“A painting is never finished, only abandoned,” goes the saying (usually attributed to Leonardo Da Vinci; probably apocryphal). Documentary filmmakers covering current events grapple with a more extreme version of the same idea: Since history is an ongoing process, how do you know when to stop shooting? The Square, Jehane Noujaim’s ground-level portrait of Egypt’s role in the Arab Spring and its aftermath, premiered at the Sundance Film Festival last January, but the version now opening in theaters includes a hefty chunk of material shot in the months since, updating the film through early August—not as a necessary epilogue (as when Paradise Lost 3: Purgatorynoted that its subjects had finally been released from prison), but simply because the struggle for democracy in Egypt is nowhere near over. As a result, there’s a sense in which The Square feels incomplete, like the first part of a much longer effort. It’s hard to blame Noujaim for presenting it to the public now, but the decision to do so is primarily political, not artistic.
Opening with the much-publicized occupation of Tahrir Square, the film initially seems overly familiar, trotting out different angles of the same images seen on CNN. What makes it valuable is its portrait of the weeks and months that followed President Mubarak’s resignation, during which protesters watched in dismay as Egypt’s military dictatorship was succeeded by a theocratic dictatorship, necessitating further revolutions. Noujaim focuses on a handful of these once exuberant, increasingly disillusioned activists, ranging from a conflicted member of the Muslim Brotherhood (whose candidate, Mohamed Morsi, wound up winning last year’s Presidential election) to a well-known actor (Khalid Abdalla, star of United 93 and The Kite Runner). Admirably self-aware, they redouble their efforts even as they acknowledge their mistakes; one of them ruefully notes that voluntarily leaving Tahrir Square when they first did was “like someone who did really well on an exam, but forgot to write their name.”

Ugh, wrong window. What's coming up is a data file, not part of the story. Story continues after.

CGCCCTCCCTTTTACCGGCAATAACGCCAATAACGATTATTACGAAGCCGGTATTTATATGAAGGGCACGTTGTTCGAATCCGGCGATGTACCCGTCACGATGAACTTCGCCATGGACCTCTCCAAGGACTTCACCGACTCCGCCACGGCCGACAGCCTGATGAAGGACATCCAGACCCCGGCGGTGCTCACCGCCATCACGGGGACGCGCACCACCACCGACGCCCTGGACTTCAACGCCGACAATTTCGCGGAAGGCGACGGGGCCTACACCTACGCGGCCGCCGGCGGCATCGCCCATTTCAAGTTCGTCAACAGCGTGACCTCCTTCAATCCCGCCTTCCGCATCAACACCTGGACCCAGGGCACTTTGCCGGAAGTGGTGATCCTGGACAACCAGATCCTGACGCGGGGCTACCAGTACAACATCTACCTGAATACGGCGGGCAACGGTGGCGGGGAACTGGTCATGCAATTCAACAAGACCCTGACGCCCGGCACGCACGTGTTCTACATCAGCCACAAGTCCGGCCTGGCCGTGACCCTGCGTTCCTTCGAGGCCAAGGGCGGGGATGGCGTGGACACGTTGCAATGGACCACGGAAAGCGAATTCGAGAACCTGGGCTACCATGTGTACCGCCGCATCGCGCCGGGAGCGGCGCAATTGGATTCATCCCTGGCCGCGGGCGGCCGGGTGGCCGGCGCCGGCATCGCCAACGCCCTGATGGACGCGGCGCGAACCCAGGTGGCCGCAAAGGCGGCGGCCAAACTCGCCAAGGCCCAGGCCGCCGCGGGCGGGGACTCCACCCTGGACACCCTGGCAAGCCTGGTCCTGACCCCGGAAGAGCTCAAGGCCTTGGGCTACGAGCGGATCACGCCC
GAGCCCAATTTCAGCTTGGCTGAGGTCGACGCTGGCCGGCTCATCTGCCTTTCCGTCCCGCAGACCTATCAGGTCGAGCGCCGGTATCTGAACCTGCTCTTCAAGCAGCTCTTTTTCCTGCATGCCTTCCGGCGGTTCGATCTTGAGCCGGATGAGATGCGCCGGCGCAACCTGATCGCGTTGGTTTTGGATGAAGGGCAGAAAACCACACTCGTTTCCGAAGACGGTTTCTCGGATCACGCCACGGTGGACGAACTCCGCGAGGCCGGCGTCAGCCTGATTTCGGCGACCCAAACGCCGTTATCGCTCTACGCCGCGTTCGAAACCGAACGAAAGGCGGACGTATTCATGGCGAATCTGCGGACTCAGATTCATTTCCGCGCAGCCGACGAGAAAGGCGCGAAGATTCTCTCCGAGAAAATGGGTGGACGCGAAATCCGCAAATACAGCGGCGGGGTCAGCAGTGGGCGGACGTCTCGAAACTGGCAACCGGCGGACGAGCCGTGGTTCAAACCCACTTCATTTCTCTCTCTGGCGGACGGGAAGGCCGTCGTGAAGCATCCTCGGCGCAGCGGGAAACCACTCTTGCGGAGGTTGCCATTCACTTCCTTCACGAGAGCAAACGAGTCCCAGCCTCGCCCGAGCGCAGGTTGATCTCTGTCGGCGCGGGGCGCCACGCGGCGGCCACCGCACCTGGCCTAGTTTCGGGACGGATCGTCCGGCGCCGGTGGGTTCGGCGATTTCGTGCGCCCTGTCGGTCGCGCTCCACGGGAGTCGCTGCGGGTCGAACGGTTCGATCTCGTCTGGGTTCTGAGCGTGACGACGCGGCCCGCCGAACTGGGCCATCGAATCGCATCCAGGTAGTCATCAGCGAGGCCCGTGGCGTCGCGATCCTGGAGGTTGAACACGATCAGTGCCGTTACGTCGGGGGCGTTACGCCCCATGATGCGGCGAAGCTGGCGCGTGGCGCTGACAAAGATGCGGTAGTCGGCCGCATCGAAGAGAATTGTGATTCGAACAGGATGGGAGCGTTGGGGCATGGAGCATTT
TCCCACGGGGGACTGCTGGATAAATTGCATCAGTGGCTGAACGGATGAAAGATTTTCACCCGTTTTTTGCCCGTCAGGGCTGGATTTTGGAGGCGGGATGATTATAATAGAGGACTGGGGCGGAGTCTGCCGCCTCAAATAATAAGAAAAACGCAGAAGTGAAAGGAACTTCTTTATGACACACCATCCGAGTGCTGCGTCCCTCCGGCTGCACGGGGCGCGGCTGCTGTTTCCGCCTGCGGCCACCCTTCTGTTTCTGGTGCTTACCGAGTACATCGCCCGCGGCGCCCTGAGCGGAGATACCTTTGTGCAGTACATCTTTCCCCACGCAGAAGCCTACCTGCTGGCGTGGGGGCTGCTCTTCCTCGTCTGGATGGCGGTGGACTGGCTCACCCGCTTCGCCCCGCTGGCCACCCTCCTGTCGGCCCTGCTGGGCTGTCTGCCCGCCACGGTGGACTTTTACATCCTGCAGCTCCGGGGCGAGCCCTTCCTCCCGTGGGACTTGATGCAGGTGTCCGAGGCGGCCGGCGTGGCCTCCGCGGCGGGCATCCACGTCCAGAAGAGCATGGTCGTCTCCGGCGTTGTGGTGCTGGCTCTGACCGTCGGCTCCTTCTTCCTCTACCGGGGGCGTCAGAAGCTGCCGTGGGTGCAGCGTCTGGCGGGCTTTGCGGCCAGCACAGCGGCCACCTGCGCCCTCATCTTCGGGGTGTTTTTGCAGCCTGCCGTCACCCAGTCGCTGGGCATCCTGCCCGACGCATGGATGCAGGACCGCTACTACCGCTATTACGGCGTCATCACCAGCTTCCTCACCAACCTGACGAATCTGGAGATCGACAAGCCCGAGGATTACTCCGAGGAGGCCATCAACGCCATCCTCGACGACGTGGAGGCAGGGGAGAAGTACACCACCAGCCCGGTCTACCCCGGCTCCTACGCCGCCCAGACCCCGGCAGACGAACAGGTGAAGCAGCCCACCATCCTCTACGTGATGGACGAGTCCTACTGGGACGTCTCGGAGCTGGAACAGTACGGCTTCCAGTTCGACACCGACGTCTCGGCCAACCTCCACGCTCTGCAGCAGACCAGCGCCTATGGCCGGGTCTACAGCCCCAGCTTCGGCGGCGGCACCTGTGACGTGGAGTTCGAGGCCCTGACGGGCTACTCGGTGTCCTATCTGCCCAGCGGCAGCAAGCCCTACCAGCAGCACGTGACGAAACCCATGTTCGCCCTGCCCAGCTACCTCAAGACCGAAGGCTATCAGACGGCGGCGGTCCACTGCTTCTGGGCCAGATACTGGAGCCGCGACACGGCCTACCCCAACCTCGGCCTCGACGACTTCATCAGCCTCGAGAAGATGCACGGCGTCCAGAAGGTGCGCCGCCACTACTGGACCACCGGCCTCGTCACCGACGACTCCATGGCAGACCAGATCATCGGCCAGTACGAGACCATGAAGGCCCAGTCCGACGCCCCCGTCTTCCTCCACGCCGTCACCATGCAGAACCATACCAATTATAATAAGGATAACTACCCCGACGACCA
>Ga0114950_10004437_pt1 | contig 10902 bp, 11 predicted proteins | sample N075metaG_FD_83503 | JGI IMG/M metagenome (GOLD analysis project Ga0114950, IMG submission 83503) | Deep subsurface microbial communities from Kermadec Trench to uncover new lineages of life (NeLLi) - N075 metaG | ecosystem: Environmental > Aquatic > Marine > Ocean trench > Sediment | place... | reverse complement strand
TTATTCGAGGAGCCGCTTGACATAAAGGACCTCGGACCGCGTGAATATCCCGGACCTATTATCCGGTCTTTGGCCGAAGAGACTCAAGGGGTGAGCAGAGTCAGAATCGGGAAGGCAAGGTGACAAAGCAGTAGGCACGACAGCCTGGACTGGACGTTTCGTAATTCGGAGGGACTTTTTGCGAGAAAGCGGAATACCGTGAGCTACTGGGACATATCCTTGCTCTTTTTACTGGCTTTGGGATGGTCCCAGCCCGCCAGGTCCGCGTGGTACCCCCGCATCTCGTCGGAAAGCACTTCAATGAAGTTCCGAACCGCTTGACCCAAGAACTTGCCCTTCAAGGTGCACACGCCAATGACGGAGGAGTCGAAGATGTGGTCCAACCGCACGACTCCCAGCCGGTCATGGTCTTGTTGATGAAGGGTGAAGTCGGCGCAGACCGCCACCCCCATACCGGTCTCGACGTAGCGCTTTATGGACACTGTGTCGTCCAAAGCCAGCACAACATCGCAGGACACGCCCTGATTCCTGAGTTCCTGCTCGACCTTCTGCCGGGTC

Having previously made documentaries about the Internet bubble (Startup.com) and Al Jazeera (Control Room), Noujaim has a keen understanding of gamesmanship, and she does a creditable job of following the various strategies and counter-strategies that emerged in the wake of Mubarak’s ousting. For those who don’t regularly follow the news from Egypt, The Square serves as a reasonably good primer. Trouble is, it’s a primer that’s out of date almost as soon as the final edit is made. When the film screened at Sundance, Morsi was still very much in power; Noujaim couldn’t know that a coup d’état was only six months away. Likewise, since the film was again “locked” and started traveling the fall festival circuit, Egypt has seen violent state-sponsored raids resulting in hundreds of deaths, the resignation of acting Vice President Mohamed ElBaradei, an assassination attempt on the country’s minister of the interior, and other bloody mayhem. The situation remains much too turbulent for any film to function as more than a snapshot. Think of The Square as a bulletin from the front—one of many to come, in all likelihood.